Louisvillians Are Energized by GA

[by Shiela Steinman Wallace]

When more than 3,000 Jewish leaders from across North America gathered in New Orleans from November 7-9 for the 79th Annual General Assembly of the Jewish Federations of North America, they found a program that reflected the vast diversity of the delegates themselves and the communities they represent.

There were big name keynote speakers including U.S. Vice President Joe Biden, Israeli Prime Minister Benjamin Netan-yahu and Israel’s opposition leader, Kadima Party Chair Tzipi Livni. There were traditional and egalitarian worship opportunities. There were many workshops that addressed issues from leadership development and fundraising to efforts to delegitimize Israel and the threats posed by Iran to what the Jewish community is doing in Haiti and how to use social networking to build community. And there were opportunities to do tikkun olam projects in the still-devastated city.

There were teens there for the BBYO track, including Louisville’s Sarah Ensign, who is the KIO (Kentucky-Indiana-Ohio) regional president. There were college students there for the Hillel track, including a delegation of seven from Louisville. (See Adit Herscovic’s account on this page.) Young Leadership Award winners from communities around the country, including Louisville’s Julie Ellis and Jeff Tuvlin, and Lois Kohn Claar, daughter of Robert and Margie Kohn, who were honored. The International Lion of Judah Conference was held right after the GA, and Kipnis-Wilson/Friedland Award winners from across the country, including Louisville’s Cheryl Karp, were honored for their contributions to women’s philanthropy and volunteerism. There were programs for community professionals, too.

“It was my first GA,” said JCL President David Klein, “and it was an overwhelming experience.” He was moved by the broad cross section of people from Jewish communities across North America and overseas, “all coming together for one cause – to create a stronger, united Jewish community.”

Jim Ensign was particularly pleased that JFNA made such a strong effort to attract and involve Jews of all ages in the GA. His own family illustrated this fact. He and his wife, Julie, were part of the Louisville delegation. Their son, Daniel participated in the Hillel track, and, as noted above, their daughter, Sarah, participated in the BBYO track.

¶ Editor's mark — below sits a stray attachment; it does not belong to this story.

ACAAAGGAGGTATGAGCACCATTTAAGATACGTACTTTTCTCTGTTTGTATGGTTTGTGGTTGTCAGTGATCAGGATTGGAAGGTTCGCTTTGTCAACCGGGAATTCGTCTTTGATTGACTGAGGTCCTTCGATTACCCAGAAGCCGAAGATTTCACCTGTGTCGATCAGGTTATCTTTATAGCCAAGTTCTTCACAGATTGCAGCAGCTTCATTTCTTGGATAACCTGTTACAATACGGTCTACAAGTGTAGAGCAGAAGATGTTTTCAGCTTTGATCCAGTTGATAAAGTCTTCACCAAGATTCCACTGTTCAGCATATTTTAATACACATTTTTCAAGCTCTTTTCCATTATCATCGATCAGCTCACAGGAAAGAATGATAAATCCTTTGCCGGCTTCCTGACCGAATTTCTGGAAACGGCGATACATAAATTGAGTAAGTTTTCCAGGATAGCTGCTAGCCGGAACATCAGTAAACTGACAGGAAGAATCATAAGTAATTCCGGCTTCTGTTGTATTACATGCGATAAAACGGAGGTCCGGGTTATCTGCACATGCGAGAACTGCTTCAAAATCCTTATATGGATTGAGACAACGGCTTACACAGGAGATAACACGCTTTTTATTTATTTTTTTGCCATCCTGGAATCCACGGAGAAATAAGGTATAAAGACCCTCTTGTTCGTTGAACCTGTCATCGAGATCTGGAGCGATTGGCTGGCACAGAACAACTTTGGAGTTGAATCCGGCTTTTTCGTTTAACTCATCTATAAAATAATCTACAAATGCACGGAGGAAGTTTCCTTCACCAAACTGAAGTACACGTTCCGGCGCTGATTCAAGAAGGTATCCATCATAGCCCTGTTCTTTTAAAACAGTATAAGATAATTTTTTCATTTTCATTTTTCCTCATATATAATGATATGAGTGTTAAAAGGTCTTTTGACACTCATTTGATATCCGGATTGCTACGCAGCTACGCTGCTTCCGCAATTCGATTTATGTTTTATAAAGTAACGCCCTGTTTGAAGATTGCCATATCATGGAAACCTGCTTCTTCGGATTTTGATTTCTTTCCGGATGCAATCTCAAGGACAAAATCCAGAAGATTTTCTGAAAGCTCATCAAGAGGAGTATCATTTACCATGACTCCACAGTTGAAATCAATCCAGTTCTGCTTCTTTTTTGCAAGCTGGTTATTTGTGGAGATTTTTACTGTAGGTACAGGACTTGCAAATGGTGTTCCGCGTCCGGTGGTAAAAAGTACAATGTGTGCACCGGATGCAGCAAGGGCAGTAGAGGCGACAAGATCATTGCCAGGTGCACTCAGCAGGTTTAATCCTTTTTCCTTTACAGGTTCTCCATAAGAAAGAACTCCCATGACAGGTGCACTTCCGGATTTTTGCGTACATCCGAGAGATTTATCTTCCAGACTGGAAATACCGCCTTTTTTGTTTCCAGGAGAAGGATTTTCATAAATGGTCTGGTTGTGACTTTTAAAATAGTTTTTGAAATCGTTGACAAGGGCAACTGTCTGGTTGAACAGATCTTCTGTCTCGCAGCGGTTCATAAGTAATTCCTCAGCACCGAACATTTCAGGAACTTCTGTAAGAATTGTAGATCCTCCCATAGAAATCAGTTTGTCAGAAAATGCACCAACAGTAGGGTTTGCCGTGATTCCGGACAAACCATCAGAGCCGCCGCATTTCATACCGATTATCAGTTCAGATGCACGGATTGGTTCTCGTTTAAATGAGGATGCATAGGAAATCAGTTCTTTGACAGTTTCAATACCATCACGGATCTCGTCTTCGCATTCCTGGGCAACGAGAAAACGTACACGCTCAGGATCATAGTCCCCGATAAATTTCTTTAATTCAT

“There were over 600 Hillel students participating in the GA,” he observed, “and almost 100 BBYOers. … It was exciting to see how on a broad basis the national organization is committed to doing things differently to engage people and keep them engaged.”

This was JCL Board member Julie Ellis’ first GA. “It was truly terrific,” she said. “It’s an exciting environment that broadens your scope and reminds you why you like to be involved in the Jewish community and why it’s important. … Everybody is proud and excited to be a Jew.”

JCL Vice Board Chair Jeff Tuvlin found it invigorating and exciting to be around other Jews, and it was good “to discuss the successes and challenges in their communities.”

Many members of Louisville’s delegation spoke about the big name speakers. JCL Secretary Karen Abrams was encouraged by Vice President Biden’s message. “He talked mainly about Iran and the nuclear threat” that country poses to Israel and the entire Middle East.

Abrams said Biden clearly stated, “‘As long as there’s a breath left in my body, I will support Israel.’ I know President Obama supports Israel,” Abrams continued, “but to hear him [Biden] speak so emphatically was really encouraging.”
For Julie Ensign, being in the same room with Biden and Prime Minister Netanyahu left her with a feeling of solidarity with the delegates at the GA and Israel.

Jennifer Tuvlin found both Biden and Netanyahu to be excellent, informative speakers. “I learned just how many people and countries are trying to delegitimize Israel and claim that Israel doesn’t have a right exist, and how prevalent this belief is outside the U.S.